RW How has your residency at Melbourne Recital Centre been so far?

MMW It’s been so great. I really love working with people there, everyone's so nice. We've done a few concerts together and there are a lot of exciting things planned. We are working on an exchange program with similar organisations in China. We are also planning on facilitating more educational programs together, encouraging young Asian artists to create music. So often young Asian musicians lack encouragement. We are working on a program to support their passion for music.

The upcoming concert in July is going to be quite personal for me. It's my first-time using film and music to tell stories about racism. During COVID, there were a few occasions where I was shouted at, which had never happened to me before.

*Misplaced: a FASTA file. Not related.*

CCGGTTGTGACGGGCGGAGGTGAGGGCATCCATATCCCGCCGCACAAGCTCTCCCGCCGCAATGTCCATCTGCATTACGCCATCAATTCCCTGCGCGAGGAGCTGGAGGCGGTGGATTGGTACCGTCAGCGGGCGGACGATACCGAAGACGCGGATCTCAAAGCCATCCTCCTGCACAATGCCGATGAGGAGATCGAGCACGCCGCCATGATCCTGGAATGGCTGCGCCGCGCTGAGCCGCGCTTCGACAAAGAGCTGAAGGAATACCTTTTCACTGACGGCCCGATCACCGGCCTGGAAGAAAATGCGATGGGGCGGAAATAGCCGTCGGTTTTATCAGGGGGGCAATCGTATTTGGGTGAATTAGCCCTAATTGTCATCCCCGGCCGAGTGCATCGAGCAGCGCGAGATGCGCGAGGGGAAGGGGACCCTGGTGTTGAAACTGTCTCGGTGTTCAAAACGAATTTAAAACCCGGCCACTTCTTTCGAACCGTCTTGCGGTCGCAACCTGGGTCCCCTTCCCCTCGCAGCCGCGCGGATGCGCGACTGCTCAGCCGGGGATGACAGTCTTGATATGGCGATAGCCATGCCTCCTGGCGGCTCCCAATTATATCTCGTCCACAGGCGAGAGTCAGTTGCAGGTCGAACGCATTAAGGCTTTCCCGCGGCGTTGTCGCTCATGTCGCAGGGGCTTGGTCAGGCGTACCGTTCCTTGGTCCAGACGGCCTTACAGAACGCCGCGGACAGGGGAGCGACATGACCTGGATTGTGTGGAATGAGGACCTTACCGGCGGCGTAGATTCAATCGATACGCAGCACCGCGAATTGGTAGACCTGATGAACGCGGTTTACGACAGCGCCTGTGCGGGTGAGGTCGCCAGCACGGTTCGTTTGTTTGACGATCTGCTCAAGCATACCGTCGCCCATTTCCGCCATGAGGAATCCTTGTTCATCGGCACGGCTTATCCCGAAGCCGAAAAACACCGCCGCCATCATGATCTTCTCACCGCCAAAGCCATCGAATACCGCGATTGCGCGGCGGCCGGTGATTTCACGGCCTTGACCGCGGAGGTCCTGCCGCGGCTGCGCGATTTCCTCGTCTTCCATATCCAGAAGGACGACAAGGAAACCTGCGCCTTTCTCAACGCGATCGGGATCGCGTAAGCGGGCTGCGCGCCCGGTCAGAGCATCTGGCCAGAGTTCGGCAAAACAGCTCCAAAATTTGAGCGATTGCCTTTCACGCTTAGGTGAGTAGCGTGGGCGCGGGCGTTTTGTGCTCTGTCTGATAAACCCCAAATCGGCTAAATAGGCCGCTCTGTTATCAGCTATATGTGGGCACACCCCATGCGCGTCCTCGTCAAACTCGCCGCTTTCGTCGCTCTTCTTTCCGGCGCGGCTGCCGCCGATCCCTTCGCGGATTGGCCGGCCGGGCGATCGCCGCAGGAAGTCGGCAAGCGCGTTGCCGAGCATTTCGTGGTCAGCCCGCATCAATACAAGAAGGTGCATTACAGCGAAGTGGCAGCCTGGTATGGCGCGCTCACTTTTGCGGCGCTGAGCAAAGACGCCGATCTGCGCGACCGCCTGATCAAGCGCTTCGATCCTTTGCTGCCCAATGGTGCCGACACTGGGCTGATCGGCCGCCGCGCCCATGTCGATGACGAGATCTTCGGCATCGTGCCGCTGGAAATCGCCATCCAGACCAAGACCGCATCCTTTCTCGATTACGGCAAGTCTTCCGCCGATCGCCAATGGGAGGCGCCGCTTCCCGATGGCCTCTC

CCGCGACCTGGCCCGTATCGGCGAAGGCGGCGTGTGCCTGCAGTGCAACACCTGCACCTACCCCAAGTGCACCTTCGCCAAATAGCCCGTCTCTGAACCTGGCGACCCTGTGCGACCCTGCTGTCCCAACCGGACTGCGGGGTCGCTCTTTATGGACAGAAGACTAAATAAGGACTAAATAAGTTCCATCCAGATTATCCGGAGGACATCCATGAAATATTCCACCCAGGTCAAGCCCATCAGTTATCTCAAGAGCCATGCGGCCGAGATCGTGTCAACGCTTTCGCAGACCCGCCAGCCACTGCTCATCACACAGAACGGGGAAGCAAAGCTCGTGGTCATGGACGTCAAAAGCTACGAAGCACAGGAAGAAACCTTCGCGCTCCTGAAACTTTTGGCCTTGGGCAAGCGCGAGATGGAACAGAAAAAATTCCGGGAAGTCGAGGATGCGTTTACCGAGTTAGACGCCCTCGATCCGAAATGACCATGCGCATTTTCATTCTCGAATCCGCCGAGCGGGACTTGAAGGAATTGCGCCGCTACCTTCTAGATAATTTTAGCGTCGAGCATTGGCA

I want to remind people about common feelings. Although we are all from different cultures, the feelings you have for family, the love and pain we feel, is all the same. No matter if you're Australian or Chinese, you feel sadness and happiness. We're all human beings.

RW Why did you decide to call the performance ‘When’?

MMW I started thinking about it during COVID when my mother and I were separated for almost four years. I often asked myself, when can I see her again? When can we be together? When is this going to end? When will things go back to normal? Thinking about the pandemic and Melbourne's position, I think it also asks, 'when are we psychologically going to get back to 'normal'? Is that even possible? When are we all going to be okay? I think 'when' is a good question to start with.

See Mindy Meng Wang – WHEN at Melbourne Recital Centre Friday 7 July 2023. Tickets available here

Photography Alan Weedon

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SEE ISSUE #06 HERE. The theme for this issue, Revelations, delves into the unfiltered aspects of life. It’s an appreciation and exploration of raw beauty, where authenticity reigns supreme; the unconventional is not just accepted but celebrated. In a world of manufactured perfection, this issue chooses to validate our quirks and idiosyncrasies. After all, they are what make us inimitable.